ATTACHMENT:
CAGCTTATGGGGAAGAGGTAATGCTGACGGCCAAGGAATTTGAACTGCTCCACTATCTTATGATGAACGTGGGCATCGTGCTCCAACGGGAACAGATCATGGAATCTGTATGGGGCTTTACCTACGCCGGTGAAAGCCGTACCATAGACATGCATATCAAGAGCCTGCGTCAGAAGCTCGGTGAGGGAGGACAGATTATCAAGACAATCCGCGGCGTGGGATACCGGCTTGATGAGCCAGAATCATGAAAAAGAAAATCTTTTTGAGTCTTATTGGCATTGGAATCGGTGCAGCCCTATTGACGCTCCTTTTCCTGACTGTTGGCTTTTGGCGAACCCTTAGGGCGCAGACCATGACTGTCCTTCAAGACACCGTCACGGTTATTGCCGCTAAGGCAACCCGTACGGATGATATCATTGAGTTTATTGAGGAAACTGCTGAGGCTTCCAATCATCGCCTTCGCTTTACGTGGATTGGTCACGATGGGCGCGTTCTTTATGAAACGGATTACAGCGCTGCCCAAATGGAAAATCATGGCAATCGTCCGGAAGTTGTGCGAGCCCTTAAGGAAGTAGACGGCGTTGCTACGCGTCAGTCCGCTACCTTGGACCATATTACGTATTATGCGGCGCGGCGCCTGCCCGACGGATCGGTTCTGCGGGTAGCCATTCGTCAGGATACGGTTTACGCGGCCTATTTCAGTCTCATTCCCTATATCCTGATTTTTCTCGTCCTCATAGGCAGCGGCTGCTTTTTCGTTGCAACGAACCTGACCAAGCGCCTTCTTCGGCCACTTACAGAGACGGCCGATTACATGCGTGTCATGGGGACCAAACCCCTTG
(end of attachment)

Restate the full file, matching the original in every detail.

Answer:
CAGCTTATGGGGAAGAGGTAATGCTGACGGCCAAGGAATTTGAACTGCTCCACTATCTTATGATGAACGTGGGCATCGTGCTCCAACGGGAACAGATCATGGAATCTGTATGGGGCTTTACCTACGCCGGTGAAAGCCGTACCATAGACATGCATATCAAGAGCCTGCGTCAGAAGCTCGGTGAGGGAGGACAGATTATCAAGACAATCCGCGGCGTGGGATACCGGCTTGATGAGCCAGAATCATGAAAAAGAAAATCTTTTTGAGTCTTATTGGCATTGGAATCGGTGCAGCCCTATTGACGCTCCTTTTCCTGACTGTTGGCTTTTGGCGAACCCTTAGGGCGCAGACCATGACTGTCCTTCAAGACACCGTCACGGTTATTGCCGCTAAGGCAACCCGTACGGATGATATCATTGAGTTTATTGAGGAAACTGCTGAGGCTTCCAATCATCGCCTTCGCTTTACGTGGATTGGTCACGATGGGCGCGTTCTTTATGAAACGGATTACAGCGCTGCCCAAATGGAAAATCATGGCAATCGTCCGGAAGTTGTGCGAGCCCTTAAGGAAGTAGACGGCGTTGCTACGCGTCAGTCCGCTACCTTGGACCATATTACGTATTATGCGGCGCGGCGCCTGCCCGACGGATCGGTTCTGCGGGTAGCCATTCGTCAGGATACGGTTTACGCGGCCTATTTCAGTCTCATTCCCTATATCCTGATTTTTCTCGTCCTCATAGGCAGCGGCTGCTTTTTCGTTGCAACGAACCTGACCAAGCGCCTTCTTCGGCCACTTACAGAGACGGCCGATTACATGCGTGTCATGGGGACCAAACCCCTTG